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Contatta Romolini Immobiliare

THE ARTISTIC PATRIMONY OF FLORENCE

Florence is the regional capital of Tuscany and the 8th Italian city for residents. What’s more, it was the capital of the Kingdom of Italy (1865-1871) and the cradle of Renaissance. Its historic centre, as a whole, is listed as UNESCO World Heritage Site and is one of the most visited locations of Italy. Undisputed ruler of the scene is the Cathedral of Santa Maria del Fiore with its white and green marbles façade. The church is mainly known for the impressive Dome designed by Filippo Brunelleschi and Giotto’s bell tower. Many of the best Florentine artists contributed to this wonder: Giotto, Vasari, Talenti, Arnolfo di Cambio, Lorenzo Ghiberti and Brunelleschi. Piazza del Signoria has been for centuries the heart of the political life and still nowadays is one of the most fascinating and captivating landmarks of Florence. Here, one can find Palazzo Vecchio, a perfect example of 14th century civic architecture. The building is still nowadays a place of power and is easily recognizable for the Arnolfo’s Tower (built 1310 and 94 m tall). Many statues (often copies of the originals) can be seen in the square such as Michelangelo’s David, Cellini’s Perseus, Ammannati’s Neptune’s Fountain...

Everybody in the world knows Ponte Vecchio for its unique look, but the river Arno is crossed by other four bridges, all rebuilt after World War II when they were blown up by the retreating Germans in the attempt of slowing down the Allies marching northward: Ponte Santa Trinità, Ponte alle Grazie, Ponte alla Carraia, Ponte San Niccolò and Ponte alla Vittoria.

The Uffizi Gallery is one of the most known and visited museums in the world and is particularly sought by Renaissance’s lovers.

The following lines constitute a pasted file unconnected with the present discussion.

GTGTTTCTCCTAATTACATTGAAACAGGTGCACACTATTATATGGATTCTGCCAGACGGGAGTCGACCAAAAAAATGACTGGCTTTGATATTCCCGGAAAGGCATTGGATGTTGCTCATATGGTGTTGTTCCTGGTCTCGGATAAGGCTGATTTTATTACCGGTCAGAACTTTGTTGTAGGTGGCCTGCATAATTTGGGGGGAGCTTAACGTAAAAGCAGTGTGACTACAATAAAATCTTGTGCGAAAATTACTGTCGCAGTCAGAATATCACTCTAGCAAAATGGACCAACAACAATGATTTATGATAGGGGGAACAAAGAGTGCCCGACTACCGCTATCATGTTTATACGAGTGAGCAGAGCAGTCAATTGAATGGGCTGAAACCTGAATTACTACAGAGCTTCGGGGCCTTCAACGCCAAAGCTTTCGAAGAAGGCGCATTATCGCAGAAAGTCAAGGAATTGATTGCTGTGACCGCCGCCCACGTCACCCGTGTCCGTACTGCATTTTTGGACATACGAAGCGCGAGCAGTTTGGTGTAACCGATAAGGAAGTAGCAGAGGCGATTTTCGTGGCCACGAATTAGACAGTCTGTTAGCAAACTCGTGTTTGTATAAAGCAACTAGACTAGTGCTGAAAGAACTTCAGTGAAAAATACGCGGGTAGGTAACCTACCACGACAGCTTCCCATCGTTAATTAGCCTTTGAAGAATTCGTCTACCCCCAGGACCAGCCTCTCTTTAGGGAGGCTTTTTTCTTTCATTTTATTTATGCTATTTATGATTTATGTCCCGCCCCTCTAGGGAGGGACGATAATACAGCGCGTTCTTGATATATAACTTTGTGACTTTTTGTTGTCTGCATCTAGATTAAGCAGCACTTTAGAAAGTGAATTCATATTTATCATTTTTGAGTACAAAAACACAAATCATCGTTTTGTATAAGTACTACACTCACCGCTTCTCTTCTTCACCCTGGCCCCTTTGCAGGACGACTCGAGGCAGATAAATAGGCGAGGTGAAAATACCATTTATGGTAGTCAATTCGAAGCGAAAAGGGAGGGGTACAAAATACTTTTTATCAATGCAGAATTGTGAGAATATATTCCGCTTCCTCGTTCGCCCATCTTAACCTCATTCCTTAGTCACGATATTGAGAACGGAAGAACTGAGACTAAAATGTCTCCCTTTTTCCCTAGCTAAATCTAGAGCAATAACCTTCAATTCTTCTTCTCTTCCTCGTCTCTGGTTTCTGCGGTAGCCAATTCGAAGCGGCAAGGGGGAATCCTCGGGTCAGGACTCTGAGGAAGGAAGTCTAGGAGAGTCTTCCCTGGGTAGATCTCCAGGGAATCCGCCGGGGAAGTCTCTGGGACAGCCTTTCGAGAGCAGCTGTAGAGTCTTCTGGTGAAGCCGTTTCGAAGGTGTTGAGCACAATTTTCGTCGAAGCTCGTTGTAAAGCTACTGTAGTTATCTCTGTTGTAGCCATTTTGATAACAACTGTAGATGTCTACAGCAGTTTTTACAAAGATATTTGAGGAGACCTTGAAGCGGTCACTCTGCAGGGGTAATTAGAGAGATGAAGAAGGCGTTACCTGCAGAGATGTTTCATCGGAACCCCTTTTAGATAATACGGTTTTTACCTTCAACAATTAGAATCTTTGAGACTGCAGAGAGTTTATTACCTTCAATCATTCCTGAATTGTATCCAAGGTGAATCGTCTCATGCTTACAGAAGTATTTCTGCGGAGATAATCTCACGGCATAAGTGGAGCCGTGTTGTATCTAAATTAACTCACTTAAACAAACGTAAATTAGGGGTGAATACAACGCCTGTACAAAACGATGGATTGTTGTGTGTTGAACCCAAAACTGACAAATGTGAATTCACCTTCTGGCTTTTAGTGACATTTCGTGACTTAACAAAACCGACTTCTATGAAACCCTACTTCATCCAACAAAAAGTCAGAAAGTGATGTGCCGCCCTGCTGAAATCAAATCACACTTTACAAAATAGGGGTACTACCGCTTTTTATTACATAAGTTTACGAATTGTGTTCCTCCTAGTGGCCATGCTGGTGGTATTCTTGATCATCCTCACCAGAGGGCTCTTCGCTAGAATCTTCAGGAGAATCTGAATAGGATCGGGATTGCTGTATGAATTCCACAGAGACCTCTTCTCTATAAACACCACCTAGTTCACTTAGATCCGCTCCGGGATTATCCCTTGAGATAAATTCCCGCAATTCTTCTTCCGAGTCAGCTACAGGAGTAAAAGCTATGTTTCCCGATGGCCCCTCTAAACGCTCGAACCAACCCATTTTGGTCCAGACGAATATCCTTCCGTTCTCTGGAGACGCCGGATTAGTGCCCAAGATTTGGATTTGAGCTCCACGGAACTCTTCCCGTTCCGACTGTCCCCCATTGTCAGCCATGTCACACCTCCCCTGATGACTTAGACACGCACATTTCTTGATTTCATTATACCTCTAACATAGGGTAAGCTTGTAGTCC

The Corridoio Vasariano is a long elevated gallery linking Palazzo Pitti to Palazzo Vecchio, passing through Ponte Vecchio and the Uffizi Gallery, designed by Giorgio Vasari in 1565. Palazzo Pitti was originally built by the Pitti family in 1457 and soon became Medici’s residence. Nowadays the palace is a museum and is connected with the magnificent Giardino di Boboli, one of the finest examples of Italian garden. Santa Maria Novella was designed by Leon Battista Alberti and marked the birth of the Italian Renaissance. Santa Croce, similar in appearance to Santa Maria Novella hosts the tombs of many important Florentine and Tuscan artists and personalities (Michelangelo, Galileo Galilei, Vittorio Alfieri and Niccolò Machiavelli). On the other bank of the Arno one can find Piazzale Michelangelo, a panoramic terrace offering a unique view over the historic centre of Florence.

Florence’s walls were almost entirely demolished during the Risanamento of 1865, when the Capital of Italy was moved from Turin to Florence and the city felt the need to build new boulevards to increase its prestige. Today, the ancient doors are the only parts of the walls still standing up: Porta San Frediano, Porta al Prato, Porta Romana, Porta San Giorgio, Porta alla Croce, Porta San Miniato and Porta San Gallo.

Several cultural association and academies have their headquarter in Florence: among these the most important there are the Accademia della Crusca, the Accademia dei Georgofili, the Gabinetto Viesseux, the Opificio delle Pietre Dure and the Società Dantesca Italiana.

 

A BIT OF HISTORY…

Traces of human settlements in the area of Florence can be dated back to the Villanovan civilization (between the 10th and the 8th century b.C.). The Etruscans chose the place for a bridge (or even a ferry) given how easy it was to cross the river in that point.

The history of Florence starts traditionally in 59 b.C. when the Romans founded the castrum of Florentia for the retired veterans of the army. The city probably had a very militaresque plan but was blessed by the crossing point the Etruscans had already exploited and the vicinity to the Cassia Nova (a really important commercial route). In 123 a.D. the first stone bridge was built over the Arno and the small military hamlet became a city with the realization of theaters, temples, forums and aqueducts.